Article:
Bangladesh oil spill disaster threatens wildlife in Sundarbans forest
Bangladesh’s oil spill disaster is considered as ecological catastrophe which may threaten rare dolphins, other wildlife species and world’s largest mangrove forests in the Sundrban’s.
Oil spill disaster: The tanker carrying an estimated 350,000 litres of furnace oil partly sank in the Sundarban’s Shela River after it collided with another vessel.
These oil slicks have spread over a 60 kilometre-long area and have entered into another river as well as a network of canals in the vast Sundarbans delta which comprises a network of rivers and canals straddling Bangladesh and India.
This disaster may be considered as an ecological catastrophe and can destroy the delicate ecology of the Sundarbans – a UNESCO-listed World Heritage Site.
Sundrban has world’s largest mangrove forest which is home to wide range of fauna, including 260 bird species, the Bengal tiger and other threatened species such as the estuarine crocodile and the Indian python. It is also home to the rare Irrawaddy dolphin.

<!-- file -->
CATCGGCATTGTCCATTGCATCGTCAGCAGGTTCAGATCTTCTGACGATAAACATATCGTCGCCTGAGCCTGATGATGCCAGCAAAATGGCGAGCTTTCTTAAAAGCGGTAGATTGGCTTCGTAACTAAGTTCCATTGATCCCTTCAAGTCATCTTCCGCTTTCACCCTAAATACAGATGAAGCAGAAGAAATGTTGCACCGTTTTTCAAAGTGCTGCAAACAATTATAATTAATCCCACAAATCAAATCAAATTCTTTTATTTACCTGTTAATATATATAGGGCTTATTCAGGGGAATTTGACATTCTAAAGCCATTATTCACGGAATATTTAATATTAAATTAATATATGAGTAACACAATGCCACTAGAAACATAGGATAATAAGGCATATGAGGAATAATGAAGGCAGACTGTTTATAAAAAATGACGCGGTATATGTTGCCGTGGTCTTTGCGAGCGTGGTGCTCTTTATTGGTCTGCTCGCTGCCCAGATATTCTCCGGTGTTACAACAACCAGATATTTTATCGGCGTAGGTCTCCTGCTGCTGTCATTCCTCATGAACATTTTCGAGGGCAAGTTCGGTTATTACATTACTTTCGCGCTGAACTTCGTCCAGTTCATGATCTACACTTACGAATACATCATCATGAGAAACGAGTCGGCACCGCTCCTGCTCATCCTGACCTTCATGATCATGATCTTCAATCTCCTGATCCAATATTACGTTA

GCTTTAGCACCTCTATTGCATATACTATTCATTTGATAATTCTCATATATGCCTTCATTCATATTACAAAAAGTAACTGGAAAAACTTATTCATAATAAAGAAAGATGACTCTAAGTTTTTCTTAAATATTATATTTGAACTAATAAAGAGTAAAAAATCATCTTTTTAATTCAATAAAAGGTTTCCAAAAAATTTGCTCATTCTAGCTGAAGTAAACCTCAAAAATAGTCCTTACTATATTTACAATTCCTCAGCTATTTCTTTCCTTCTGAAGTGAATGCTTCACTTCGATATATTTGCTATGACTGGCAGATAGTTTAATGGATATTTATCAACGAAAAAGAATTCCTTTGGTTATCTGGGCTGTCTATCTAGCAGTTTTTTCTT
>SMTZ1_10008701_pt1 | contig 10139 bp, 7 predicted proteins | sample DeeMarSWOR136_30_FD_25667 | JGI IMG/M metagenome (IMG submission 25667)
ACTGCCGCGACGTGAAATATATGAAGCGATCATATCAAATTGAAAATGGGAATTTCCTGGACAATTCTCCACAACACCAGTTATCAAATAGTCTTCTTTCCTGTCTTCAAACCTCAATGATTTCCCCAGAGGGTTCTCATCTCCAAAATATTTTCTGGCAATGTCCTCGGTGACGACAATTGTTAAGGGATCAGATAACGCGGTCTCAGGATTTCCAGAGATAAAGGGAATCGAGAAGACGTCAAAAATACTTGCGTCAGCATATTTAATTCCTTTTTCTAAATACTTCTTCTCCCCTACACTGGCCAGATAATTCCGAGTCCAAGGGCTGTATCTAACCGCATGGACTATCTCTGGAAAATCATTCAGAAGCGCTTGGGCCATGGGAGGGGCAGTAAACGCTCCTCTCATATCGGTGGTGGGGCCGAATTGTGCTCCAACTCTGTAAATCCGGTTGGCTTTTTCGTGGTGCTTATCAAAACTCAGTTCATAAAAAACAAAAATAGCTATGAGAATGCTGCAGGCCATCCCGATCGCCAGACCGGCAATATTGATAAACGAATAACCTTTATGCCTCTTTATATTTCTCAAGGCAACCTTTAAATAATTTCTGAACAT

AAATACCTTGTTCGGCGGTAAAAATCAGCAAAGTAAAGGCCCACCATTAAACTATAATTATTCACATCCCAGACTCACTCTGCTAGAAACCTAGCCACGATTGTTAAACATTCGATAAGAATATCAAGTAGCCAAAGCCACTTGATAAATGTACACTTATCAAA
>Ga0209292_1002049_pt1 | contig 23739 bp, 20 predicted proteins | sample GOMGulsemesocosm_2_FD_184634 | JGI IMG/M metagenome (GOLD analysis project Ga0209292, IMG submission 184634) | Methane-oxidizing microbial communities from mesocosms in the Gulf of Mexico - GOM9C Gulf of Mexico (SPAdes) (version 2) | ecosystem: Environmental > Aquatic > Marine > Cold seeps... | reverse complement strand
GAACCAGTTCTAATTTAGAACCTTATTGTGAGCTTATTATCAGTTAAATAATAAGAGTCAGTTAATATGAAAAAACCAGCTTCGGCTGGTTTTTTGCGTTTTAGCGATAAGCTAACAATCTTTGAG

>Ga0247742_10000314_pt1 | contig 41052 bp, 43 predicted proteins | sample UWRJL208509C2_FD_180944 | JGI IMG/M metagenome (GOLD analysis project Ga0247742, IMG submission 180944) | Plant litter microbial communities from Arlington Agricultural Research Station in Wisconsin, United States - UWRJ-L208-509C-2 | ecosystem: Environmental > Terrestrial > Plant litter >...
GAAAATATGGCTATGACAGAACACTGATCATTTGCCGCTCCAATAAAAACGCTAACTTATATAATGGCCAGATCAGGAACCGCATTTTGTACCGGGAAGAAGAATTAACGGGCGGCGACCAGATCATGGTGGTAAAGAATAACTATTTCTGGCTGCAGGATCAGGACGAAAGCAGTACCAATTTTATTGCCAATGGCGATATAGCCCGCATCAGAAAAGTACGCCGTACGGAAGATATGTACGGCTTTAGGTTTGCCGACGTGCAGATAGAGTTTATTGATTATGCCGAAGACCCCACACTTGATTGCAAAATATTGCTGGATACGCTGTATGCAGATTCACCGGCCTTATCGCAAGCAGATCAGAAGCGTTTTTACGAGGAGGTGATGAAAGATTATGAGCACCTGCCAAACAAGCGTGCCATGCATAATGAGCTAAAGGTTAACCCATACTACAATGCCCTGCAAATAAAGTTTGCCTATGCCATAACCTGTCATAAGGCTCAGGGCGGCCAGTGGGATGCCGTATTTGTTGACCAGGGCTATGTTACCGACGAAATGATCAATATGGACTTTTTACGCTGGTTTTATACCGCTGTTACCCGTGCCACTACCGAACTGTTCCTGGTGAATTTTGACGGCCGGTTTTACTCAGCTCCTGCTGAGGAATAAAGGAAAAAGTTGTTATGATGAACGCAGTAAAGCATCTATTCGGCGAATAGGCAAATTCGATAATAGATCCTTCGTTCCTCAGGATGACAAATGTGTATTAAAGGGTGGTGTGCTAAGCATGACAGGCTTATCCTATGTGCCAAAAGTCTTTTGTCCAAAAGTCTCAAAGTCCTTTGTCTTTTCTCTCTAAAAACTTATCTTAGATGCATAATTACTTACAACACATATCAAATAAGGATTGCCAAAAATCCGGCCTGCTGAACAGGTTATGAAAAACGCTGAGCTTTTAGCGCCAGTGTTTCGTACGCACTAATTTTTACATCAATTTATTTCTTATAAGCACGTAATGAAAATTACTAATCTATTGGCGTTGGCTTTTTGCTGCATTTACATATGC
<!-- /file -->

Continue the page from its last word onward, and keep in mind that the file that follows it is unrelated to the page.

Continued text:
The oil spills has already blackened the shoreline and started degrading the water quality, threatening trees, plankton, vast populations of small fishes.
Rare Irrawaddy dolphin may be the first victim of this oil spill as the thick layer of oil on the surface of the river may cut down the dissolved oxygen, leading to suffocation of these dolphins due to lack of oxygen.
It may even threaten Sunderban tigers as there feed on herbivores animals like deer and other are going to suffer from oil spill as their vegetation may be covered by a thick layer of oil and rinse into the soil once the water recedes during the tides.